Councils ‘likely to struggle’ with increased homelessness duties

6 Apr 18

Charities and umbrella groups have raised concerns over cash-strapped councils’ ability to fulfil their duties under homelessness legislation brought in this week.

Local authorities will be expected to do more to prevent people becoming homeless at an earlier stage under the Homelessness Reduction Act, which came into force on Tuesday.

Councils will also have to ‘relieve’ homelessness by helping people find suitable accommodation, which could, for instance, include providing a rent deposit regardless of whether they are ‘priority need’ – must be housed by the council as a priority - or not.

Polly Neate, chief executive of Shelter, said that councils “are already struggling to cope” with their current duties and the act would only be effective if the “root causes” of homelessness were tackled.

“Councils are already struggling to cope, and the act will only be effective if more is done to tackle the root causes of the crisis, which are welfare cuts and a lack of social housing,” she said.

“Beyond the act, the government needs to make housing benefit fit for purpose in the short-term and build a new generation of social homes in the long term.”

The latest government figures – released in January this year – showed the number of local authority owned homes in England had decreased by 0.7% to 1.60 million by 1 April 2017. On the same date, 1.16 million households were on local authority waiting lists.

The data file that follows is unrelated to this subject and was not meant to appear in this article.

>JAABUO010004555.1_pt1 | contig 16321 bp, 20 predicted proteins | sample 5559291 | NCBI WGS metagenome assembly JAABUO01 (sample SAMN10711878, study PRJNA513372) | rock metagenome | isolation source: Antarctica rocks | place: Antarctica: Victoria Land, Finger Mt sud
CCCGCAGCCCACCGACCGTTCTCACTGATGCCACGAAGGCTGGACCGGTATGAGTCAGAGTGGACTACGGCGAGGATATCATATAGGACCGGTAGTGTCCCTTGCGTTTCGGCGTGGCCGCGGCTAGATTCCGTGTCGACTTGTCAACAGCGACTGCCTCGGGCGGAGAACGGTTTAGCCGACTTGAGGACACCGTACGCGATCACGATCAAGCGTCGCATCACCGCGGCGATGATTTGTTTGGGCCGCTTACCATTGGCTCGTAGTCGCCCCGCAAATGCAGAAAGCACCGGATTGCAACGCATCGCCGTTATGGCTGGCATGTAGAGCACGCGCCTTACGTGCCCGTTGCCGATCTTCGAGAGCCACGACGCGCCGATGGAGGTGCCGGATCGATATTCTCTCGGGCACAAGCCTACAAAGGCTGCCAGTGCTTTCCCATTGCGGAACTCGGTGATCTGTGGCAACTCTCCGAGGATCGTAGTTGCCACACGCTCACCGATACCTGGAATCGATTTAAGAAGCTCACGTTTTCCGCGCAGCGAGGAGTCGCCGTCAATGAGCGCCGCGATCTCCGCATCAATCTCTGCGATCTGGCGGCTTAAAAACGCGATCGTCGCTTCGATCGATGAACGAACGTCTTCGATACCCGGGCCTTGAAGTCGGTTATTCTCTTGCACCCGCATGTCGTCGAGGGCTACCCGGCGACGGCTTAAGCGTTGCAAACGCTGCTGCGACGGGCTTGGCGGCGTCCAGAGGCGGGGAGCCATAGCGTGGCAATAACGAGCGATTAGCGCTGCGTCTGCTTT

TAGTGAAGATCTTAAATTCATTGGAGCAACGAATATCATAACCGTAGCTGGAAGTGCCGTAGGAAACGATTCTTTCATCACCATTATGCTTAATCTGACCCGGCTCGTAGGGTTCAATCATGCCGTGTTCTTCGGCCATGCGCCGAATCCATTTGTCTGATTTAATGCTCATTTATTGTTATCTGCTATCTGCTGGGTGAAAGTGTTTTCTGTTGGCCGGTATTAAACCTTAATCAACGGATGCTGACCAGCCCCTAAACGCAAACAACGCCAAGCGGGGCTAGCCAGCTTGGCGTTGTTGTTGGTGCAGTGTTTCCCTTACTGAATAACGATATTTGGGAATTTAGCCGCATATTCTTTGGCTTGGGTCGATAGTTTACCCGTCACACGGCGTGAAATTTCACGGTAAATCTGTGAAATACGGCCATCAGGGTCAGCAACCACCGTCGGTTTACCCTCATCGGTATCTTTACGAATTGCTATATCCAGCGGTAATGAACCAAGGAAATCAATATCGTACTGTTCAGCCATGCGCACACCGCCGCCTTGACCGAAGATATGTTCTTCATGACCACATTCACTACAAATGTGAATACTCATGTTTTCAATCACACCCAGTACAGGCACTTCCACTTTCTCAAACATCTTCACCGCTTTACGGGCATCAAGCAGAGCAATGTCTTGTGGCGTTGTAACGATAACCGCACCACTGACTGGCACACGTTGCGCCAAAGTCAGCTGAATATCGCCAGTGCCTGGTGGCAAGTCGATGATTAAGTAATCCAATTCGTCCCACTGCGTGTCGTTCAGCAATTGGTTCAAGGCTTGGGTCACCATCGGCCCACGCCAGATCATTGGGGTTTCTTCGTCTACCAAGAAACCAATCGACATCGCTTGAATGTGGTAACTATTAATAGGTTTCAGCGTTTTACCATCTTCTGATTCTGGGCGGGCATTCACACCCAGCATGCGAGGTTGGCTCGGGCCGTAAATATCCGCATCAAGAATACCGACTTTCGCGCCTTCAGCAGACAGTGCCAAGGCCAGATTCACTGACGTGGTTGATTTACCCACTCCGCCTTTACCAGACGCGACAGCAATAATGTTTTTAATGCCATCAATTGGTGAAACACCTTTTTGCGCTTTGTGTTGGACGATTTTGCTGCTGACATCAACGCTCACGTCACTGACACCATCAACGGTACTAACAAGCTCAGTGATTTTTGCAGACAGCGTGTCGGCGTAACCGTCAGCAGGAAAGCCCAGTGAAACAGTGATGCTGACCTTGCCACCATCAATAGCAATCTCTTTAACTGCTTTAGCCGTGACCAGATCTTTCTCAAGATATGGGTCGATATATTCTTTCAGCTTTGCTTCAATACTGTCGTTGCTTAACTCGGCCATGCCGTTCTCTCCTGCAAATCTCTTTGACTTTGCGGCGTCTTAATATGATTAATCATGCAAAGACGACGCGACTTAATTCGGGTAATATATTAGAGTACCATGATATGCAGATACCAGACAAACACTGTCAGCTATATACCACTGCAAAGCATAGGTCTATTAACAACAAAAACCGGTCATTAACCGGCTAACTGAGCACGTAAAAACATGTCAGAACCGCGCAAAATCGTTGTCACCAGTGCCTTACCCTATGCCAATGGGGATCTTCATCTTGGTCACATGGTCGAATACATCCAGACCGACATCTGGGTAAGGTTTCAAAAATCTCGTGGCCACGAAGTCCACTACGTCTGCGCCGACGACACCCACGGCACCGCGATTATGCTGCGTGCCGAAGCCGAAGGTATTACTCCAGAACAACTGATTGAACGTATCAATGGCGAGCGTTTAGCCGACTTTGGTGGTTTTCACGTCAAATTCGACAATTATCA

Of the 41,530 affordable homes delivered in 2016-17, 5,380 were for social rent, Ministry of Housing, Communities and Local Government stats have also shown.

At the 2015 Budget, then chancellor George Osborne froze most working-age benefits for four years – the Joseph Rowntree foundation predicted the freeze would result in 470,000 more people living in poverty in 2020-21.

Beatrice Orchard, head of policy, campaigns and research at St Mungo’s homelessness charity, said councils were “already struggling” to fund support services.

“The government now wants local authorities to become responsible for funding the housing costs in hostels,” she noted.

The government should, instead, fund housing costs through the welfare system, she added.

Martin Tett, housing spokesman for the Local Government Association, said whilst councils are doing all they can to help families facing homelessness “it’s essential that the new Homelessness Reduction Act duties on councils are fully funded”.

He asked for all councils to be able to “borrow to build new homes and adapt welfare reforms to prevent homelessness from happening in the first place”.

The government has said it will give councils £72.7m over the next two years to help meet the new costs associated with the additional duties.

London Councils’ executive member for housing, mayor Sir Steve Bullock raised similar concerns in December last year.

“We fear that inadequate funding for the Homelessness Reduction Act in London, as well as the unrealistic timescale for making changes to existing services, risks leaving thousands of vulnerable people without support.”

Councils will have to act earlier to prevent homelessness, as the definition of ‘threatened’ with homelessness – likely to become homeless – has been extended from 28 to 56 days.

In their 2017 manifesto, the Conservatives committed to eliminating rough sleeping by 2027.

Government figures released in autumn 2017 showed that the number of rough sleepers in England increased 15% from autumn 2016.

CIPFA is hosting a breakfast morning to discuss how to fix the broken housing market on 24 April.

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